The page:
Culinary Masters Competition 2013: California Connection
Nancy Silverton discovers a decidedly West Coast point of view in New Yorker Justin Smillie.
Nancy Silverton is a genius at taking the food people love and sometimes takefor granted—bread, burgers, neighborhood Italian cooking—and transforming it into a groundbreaking culinary movement. She gave Angelenos their first artisanal loaves when she created La Brea Bakery in 1989; then she developed a method for making that beautifully textured crumb and crust in mass quantity. La Brea bread is now sold in 17 countries.
Also in 1989, she cofounded one of Los Angeles’s seminal restaurants, Campanile, where she was the pastry chef for 15 years. When she made a simple burger for an article in the Los Angeles Times, it caused a sensation among home cooks. Soon, the ground beef she used was being sold as Nancy’s Blend at Huntington Meats in Los Angeles.
When she opened Pizzeria Mozza with Mario Batali in 2006, she set a new standard for pizza in Los Angeles and helped set off a national craze for blistery-crusted pies and exquisitely fresh mozzarella. As the city’s reigning pastry queen—she started her career in 1979 at Michael’s in Santa Monica, then moved on to the original Spago in West Hollywood before opening her own restaurants—Silverton has trained a generation of pastry chefs who bring her intriguingly savory, fruit-driven style to restaurants all over Los Angeles. She has written eight cookbooks. And while she may be associated with a rustic, gutsy style of cooking, she was trained at Le Cordon Bleu in London and École Lenôtre in Plaisir, France.
Two years ago, on a trip to New York City, Silverton discovered a chef of startling similarity in Justin Smillie, the 34-year-old behind the stoves at Il Buco Alimentari & Vineria in NoHo. He too began by studying classic French technique, at the Culinary Institute of America, and he then worked in top kitchens in New York City. Smillie began to find his own style in 2004, when he went to work for his mentor, Jonathan Waxman, at Washington Park and Barbuto in New York. Waxman, one of the pioneering chefs of California cuisine, helped Smillie develop a relentless appreciation for the best ingredients and for simple presentations that made the most of them.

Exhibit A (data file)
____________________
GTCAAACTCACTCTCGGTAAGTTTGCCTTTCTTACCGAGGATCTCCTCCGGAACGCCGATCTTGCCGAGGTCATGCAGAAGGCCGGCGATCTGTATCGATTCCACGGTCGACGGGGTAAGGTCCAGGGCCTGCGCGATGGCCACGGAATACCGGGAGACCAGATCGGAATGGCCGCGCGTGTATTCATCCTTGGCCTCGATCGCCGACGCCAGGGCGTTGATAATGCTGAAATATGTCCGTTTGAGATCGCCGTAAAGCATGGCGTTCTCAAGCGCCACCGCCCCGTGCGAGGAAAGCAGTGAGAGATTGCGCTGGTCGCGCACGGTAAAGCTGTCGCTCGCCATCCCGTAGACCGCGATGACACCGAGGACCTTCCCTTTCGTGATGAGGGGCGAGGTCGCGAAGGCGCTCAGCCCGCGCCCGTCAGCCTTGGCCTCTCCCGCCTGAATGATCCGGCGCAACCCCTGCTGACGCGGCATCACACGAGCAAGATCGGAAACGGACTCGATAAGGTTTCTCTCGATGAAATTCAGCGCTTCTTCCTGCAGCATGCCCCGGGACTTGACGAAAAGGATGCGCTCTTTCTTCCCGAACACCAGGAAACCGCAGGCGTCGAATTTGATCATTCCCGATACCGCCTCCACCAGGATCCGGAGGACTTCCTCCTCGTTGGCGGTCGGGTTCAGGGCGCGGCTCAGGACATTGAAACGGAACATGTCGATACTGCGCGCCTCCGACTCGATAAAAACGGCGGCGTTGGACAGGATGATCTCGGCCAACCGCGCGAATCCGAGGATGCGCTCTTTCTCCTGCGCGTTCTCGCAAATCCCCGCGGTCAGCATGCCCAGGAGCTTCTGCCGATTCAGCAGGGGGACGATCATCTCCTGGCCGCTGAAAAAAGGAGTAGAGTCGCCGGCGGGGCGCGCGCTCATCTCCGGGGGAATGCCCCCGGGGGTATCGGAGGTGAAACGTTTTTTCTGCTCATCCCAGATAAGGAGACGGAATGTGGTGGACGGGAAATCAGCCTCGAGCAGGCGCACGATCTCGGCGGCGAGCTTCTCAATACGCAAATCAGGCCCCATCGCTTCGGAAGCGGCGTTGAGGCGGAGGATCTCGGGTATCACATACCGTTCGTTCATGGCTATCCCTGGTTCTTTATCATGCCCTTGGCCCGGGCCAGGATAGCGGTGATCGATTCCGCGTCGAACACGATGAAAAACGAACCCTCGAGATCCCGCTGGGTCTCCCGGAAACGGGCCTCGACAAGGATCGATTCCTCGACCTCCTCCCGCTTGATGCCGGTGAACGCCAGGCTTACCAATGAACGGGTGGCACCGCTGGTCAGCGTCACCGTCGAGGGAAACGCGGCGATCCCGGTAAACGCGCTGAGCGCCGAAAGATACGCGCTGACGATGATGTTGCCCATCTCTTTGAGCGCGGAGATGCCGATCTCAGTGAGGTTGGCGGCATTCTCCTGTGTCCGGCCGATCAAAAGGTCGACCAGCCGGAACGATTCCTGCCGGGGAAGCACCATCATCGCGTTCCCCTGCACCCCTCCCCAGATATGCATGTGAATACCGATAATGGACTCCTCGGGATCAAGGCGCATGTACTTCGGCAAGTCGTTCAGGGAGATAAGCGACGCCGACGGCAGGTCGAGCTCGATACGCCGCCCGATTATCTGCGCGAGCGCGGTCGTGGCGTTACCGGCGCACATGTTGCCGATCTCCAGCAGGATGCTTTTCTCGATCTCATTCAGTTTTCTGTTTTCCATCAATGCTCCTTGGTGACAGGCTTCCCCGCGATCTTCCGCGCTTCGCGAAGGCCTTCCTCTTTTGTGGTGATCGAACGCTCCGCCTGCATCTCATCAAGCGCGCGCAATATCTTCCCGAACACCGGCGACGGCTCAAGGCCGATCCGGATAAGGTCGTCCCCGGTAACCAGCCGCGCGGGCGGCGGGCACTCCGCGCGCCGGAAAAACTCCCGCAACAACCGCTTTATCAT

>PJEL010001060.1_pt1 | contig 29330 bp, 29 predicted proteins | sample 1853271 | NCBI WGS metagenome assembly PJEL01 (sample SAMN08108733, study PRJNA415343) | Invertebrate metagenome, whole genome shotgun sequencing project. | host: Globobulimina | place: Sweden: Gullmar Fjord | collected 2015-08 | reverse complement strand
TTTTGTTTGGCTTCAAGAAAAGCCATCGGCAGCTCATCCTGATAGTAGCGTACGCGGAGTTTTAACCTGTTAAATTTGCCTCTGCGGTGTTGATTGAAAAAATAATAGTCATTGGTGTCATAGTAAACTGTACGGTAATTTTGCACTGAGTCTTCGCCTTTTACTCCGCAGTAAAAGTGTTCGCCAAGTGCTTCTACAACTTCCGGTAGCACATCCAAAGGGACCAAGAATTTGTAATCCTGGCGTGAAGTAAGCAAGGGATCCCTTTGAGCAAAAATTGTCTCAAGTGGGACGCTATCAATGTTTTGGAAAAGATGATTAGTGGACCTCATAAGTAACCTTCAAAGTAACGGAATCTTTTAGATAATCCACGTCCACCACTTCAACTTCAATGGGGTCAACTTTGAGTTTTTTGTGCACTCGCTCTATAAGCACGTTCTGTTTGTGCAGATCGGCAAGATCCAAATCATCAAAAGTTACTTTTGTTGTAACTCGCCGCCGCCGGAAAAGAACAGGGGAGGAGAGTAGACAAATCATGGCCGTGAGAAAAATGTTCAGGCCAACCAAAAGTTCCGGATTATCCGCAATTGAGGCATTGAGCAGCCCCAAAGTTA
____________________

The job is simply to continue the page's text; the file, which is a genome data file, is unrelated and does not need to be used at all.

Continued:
When Smillie opened Il Buco Alimentari in 2011, with Donna Lennard, he created a rustic Italian menu based precisely on those ideas. Like Silverton’s Mozza, Il Buco is a multipart restaurant, with a dining room, a takeout counter and market, and a wood-fired oven at the heart of the operation. Like Mozza, it is a critical success—earning three stars from The New York Times—with a devoted following that fills tables night after night.
Though Silverton and Smillie have so much in common, this was the first real conversation between the two. It was a lightning-fast exchange filled with half-finished sentences, shared purveyors and philosophies, and another discovery: They share the same mentor. —Michalene Busico
JUSTIN SMILLIE Before your first time at Il Buco, I got the call from [Jonathan] Waxman: “Are you ready, dude?” Knowing who you are almost made it harder to cook.
NANCY SILVERTON You have the confidence to just cook. Of course, what you’re doing is so close to what we’re doing here. Can you see the similarity, in the depth of flavors?
NS So because we both know that food, it is very easy to be disappointed. A lot of people are gifted at writing a menu, and then what you eat certainly doesn’t . . .
JS Doesn’t match.
NS So I was elated to find a place where the food was so flavorful, the execution so great, you can feel your heart and soul goes into every single dish.
JS I only cook what I like to eat.
NS Right. Likewise. I worked with Jonathan, too, when he was the chef at Michael’s [in Santa Monica, Calif.].
NS So we have one more similarity: Jonathan Waxman. I also got a lot of my food philosophy from him.
JS Jonathan has this informed intuition. And when he finds that in you, he’s good at bringing it out. He’s not super dogmatic. He’s expressive. It’s a “feeling” kind of cooking. I was with Jonathan six and a half years—
NS That long you lasted! Jonathan was from the school of Chez Panisse, the capital of all things pure and simple. He delivered that message with his huge respect for ingredients, and knowing that’s where it all starts.
JS New York was a very one-sided restaurant city for a long time. When I met Jonathan, it was amazing to see this authenticity and rusticity, and it was amazing that he had the balls to do a restaurant like that.